Category: Theatre

Interview: Robert Icke, one of Britain’s youngest theatre directors

Sarah Hemming writing for the Financial Times

With Robert Icke’s Hamlet currently playing at the Almeida Theatre, we look back to Sarah Hemming’s interview with the young director in 2016, for the Financial Times:

Theatre is the great art form of now,” says Robert Icke. “It happens to you live; we cook the food live. And if it’s not doing that, there’s a teenager in me that starts rebelling and going, ‘I just don’t know what that is for.’”

 Although he is not yet 30, Icke has already proved his originality as a stage director. His 1984 (co-created with Duncan Macmillan for Headlong and currently touring the US) reshaped Orwell’s dystopian novel into a disturbingly timely stage work about surveillance and thought manipulation. The production won Icke and Macmillan the Best Director accolade at the 2014 UK Theatre Awards.

Another Best Director award followed last year, after Icke launched the Almeida Theatre’s Greek season with a revelatory and electrifying new version of Oresteia that approached the 2,500-year-old tragedy as if it were a contemporary text. Icke configured the theatre as a courtroom where nothing was certain — justice, narrative, the role of theatre itself — making us wrestle with our own judgment on the desolate central story.

So how do you follow such a harrowing, blood-soaked epic? In Icke’s case, rather surprisingly, with Chekhov. He’s back in the Almeida rehearsal room with Uncle Vanya, which, in contrast to Oresteia, with its cast of royals and deities, depicts a rundown rural estate peopled with disconsolate misfits.

“I really wanted to do something that was less bleak,” he explains. “Which seems hilarious now I am working on it! I spent 14 months working on nothing but Oresteia, which was blissful — but it’s a dark place to live. So I wanted something that was a bit more emotional; more microscope, rather than telescope. And this story is the opposite [to Oresteia] in a way: nothing actually happens and there really is no plot in the traditional sense.”

We are huddled beside a portable heater in a spartan back office at the Almeida’s north London rehearsal space. On the other side of the door, two cast members are practising lines, committing to memory the farewell scene between Astrov and Elena. Even when delivered with no emotion, it is heartbreaking — one of the many pinch-points in Chekhov’s humane masterpiece of misdirected love, wasted potential and thwarted hopes.

It’s the Russian playwright’s sheer daring that fascinates Icke. “Chekhov talks and talks about how you make it real,” he observes. “He says in a letter — this is paraphrased — everyone runs around on stage firing guns; too much stuff happens. There should be plays where people just eat and then fall asleep and get a bit drunk and say things that they don’t really mean.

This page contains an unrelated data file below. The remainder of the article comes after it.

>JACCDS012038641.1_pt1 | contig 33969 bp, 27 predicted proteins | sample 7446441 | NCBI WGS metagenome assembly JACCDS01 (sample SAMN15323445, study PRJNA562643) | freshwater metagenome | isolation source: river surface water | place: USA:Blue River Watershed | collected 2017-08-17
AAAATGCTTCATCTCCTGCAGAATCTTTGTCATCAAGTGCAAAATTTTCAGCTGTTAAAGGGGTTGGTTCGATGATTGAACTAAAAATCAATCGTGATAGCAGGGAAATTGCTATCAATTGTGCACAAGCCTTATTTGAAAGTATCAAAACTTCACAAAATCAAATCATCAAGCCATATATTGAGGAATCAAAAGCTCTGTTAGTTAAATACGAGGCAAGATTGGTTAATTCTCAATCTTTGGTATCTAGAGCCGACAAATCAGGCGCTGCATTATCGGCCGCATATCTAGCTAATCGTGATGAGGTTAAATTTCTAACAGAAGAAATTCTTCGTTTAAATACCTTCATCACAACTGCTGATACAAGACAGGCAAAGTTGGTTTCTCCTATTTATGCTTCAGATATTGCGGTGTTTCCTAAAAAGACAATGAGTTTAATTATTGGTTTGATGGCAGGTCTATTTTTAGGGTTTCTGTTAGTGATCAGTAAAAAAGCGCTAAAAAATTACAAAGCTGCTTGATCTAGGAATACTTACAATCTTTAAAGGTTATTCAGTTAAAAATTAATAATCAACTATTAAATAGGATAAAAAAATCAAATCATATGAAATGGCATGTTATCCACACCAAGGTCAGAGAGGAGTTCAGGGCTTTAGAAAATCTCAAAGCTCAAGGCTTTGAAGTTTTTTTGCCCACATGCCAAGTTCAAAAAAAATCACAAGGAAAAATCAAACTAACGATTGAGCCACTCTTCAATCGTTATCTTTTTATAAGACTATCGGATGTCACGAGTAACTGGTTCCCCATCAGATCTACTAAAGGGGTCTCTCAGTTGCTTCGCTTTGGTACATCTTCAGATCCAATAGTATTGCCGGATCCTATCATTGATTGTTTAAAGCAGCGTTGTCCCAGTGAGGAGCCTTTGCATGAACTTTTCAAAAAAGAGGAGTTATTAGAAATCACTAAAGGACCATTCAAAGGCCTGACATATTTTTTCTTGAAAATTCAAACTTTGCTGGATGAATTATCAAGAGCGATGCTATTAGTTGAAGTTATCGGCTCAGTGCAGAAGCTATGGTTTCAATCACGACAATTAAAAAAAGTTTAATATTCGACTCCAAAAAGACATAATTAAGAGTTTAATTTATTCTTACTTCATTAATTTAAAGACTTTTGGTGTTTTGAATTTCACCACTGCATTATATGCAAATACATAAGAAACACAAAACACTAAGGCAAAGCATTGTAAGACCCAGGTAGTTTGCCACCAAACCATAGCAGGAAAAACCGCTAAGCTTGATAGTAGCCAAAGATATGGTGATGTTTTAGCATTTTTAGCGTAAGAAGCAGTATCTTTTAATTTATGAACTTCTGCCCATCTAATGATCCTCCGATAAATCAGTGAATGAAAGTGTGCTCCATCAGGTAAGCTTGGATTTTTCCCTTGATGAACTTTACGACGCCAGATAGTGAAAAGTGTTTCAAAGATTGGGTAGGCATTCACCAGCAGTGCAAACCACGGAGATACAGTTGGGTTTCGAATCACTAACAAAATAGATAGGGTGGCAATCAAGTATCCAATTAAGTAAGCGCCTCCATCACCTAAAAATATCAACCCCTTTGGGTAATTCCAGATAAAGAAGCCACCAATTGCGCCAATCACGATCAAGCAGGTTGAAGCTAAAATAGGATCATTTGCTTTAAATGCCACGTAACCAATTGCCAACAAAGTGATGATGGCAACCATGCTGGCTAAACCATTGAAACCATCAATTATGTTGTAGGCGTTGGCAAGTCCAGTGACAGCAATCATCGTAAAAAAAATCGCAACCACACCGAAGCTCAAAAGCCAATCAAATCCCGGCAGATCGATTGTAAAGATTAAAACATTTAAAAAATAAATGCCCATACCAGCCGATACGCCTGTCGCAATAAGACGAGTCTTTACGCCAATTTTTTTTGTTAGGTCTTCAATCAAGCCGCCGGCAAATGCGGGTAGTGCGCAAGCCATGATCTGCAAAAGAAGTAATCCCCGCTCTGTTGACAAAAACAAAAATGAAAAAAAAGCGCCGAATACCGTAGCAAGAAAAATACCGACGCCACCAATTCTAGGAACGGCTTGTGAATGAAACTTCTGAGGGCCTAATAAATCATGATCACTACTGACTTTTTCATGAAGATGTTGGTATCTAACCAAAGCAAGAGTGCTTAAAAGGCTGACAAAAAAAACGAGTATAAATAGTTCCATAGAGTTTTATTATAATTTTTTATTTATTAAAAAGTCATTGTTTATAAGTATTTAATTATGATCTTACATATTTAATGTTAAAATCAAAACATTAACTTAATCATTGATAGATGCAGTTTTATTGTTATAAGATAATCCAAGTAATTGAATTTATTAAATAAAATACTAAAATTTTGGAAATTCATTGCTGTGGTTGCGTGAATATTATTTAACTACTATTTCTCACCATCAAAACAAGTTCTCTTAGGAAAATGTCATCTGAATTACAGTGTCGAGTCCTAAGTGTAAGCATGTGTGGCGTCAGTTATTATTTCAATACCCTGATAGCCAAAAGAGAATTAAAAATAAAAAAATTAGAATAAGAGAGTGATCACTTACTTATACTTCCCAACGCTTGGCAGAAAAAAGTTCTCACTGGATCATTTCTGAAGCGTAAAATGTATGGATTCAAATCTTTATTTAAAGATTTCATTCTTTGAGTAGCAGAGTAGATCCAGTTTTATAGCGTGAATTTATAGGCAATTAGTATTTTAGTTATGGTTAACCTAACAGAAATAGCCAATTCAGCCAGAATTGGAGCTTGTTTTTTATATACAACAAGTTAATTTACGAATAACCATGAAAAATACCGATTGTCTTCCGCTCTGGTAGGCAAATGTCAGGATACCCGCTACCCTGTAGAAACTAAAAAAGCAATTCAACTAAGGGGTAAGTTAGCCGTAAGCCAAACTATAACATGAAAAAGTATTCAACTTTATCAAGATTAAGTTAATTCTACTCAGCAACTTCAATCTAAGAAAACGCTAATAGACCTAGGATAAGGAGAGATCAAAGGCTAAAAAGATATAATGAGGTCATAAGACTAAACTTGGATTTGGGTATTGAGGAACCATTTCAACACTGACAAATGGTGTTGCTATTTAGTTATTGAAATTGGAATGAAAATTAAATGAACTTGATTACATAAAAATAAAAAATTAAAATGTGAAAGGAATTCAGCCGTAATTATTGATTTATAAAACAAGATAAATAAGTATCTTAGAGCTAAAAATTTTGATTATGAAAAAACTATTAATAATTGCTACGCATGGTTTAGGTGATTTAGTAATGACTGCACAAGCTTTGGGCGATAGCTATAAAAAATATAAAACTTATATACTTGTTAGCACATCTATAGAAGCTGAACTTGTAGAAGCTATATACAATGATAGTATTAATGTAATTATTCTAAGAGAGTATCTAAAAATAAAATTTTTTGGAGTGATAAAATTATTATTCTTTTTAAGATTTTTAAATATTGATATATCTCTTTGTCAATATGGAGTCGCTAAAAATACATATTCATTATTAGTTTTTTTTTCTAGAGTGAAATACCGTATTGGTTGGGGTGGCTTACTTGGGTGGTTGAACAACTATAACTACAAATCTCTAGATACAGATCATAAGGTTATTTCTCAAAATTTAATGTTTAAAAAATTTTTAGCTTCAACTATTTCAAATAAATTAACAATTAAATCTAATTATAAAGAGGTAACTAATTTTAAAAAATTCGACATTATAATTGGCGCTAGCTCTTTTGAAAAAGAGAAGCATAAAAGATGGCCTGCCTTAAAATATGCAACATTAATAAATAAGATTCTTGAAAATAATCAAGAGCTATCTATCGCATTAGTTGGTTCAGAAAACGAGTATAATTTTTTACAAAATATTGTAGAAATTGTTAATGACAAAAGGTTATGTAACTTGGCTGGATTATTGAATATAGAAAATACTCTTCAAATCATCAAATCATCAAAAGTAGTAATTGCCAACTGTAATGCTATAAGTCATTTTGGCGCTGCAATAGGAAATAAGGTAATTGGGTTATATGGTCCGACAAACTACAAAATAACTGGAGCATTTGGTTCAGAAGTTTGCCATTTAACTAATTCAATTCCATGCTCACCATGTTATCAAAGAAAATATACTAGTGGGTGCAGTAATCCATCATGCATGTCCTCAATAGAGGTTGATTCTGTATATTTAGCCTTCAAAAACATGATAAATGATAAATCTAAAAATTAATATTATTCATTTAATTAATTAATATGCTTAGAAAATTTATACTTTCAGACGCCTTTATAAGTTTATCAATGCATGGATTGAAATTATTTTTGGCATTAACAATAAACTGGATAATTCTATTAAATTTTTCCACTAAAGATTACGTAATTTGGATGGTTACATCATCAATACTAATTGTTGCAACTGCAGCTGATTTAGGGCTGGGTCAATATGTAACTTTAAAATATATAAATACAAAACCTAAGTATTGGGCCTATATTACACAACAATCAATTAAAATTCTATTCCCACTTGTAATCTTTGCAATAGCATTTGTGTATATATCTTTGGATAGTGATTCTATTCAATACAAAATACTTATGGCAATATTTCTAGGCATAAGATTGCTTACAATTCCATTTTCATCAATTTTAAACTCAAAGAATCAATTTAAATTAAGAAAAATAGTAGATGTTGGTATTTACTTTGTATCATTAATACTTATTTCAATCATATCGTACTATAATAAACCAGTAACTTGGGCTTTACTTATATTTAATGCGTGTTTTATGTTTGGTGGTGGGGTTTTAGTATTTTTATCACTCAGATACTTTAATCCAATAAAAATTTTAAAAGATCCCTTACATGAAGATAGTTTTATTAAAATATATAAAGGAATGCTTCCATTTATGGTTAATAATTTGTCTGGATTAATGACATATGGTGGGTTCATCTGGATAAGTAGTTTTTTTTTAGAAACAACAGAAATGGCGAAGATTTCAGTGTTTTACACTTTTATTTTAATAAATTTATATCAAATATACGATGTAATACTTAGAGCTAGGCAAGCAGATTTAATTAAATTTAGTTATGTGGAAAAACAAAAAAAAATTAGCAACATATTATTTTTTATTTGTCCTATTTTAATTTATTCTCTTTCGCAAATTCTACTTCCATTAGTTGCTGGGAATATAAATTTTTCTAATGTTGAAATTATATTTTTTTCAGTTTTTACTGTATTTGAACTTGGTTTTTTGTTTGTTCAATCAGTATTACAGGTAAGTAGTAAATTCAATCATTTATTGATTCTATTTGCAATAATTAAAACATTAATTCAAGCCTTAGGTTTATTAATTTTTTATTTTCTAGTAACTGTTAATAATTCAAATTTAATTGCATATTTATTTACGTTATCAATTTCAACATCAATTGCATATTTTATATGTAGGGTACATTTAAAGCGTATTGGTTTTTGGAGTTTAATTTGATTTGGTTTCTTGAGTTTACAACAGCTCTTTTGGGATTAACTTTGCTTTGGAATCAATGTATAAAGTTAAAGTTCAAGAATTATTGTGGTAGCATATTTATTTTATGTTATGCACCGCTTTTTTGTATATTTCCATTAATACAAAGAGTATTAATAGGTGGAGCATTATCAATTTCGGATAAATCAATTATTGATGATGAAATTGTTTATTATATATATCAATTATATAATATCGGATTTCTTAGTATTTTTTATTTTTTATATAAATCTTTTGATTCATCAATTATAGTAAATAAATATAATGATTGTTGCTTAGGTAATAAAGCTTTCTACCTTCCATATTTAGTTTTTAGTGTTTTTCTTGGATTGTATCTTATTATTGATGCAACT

“[In Uncle Vanya] characters keep doing things that you wouldn’t expect them to do in a traditional plot structure. So they say something and then don’t do it. He is so good at the unfinished sentence and the thought that nobody responds to. There’s just nothing like it. I can’t think of anyone else now who can achieve that sort of observation.”


Behind the Beautiful Forevers by Katherine Boo

The stage adaptation

Katherine Boo’s excellent Behind the Beautiful Forevers, an account of life in a Mumbai slum, has been adapted for the stage by David Hare. (Here’s Pankaj Mishra’s 2012 review of the book, too.)

In a National Theatre rehearsal room, a stagehand is dumping a hundred or so empty plastic water bottles from a bin liner onto the floor. Set dressing tends to be a bit more fastidious, even decorous. The main reassurance that this isn’t theatre being done on the cheap is the presence of playwright Sir David Hare, artistic director elect Rufus Norris and the esteemed actress Meera Syal.

For 20 minutes, Syal leads the cast of 25 South Asian actors in a run-through of the National’s forthcoming epic, Behind the Beautiful Forevers. It is perhaps the biggest play about waste ever mounted.

The source material is a remarkably powerful book by Katherine Boo, a New Yorker journalist who spent more than three years meticulously documenting lives in Annawadi, a teeming slum in the shadow of Mumbai airport. Behind the Beautiful Forevers was published simultaneously in the US and India in 2012, was widely hailed and won numerous awards: it shone a torch on endemic corruption and abject poverty, refusing to sentimentalise its subjects while giving them their humanity: Boo’s Annawadians quarrel and joke, strive and connive like the rest of us, but with a much shorter life expectancy.

The book was bound to journey away from the page and the first person to pounce and option it was the omnivorous New York producer Scott Rudin. He gave the idea of staging it to Hare, who for Rudin had adapted Michael Cunningham’s novel The Hours. But Boo was not initially persuaded.

“I just wasn’t sure what it would be like to fictionalise lives,” she says. “I was uncomfortable with it. But then other people in my life said, ‘You’re being silly, these are very serious people with interesting points of view.’ I thought, I need to know what the people who are in my book think about this.”

So she went to Annawadi and asked around. She remains a frequent visitor anyway — she went eight times in 2013. And she found that the characters in her book — the ones who are still alive, that is – were keen.

“In some way they found the idea of theatre more accessible than a book, because many of the people I wrote about were illiterate or semi-literate.”

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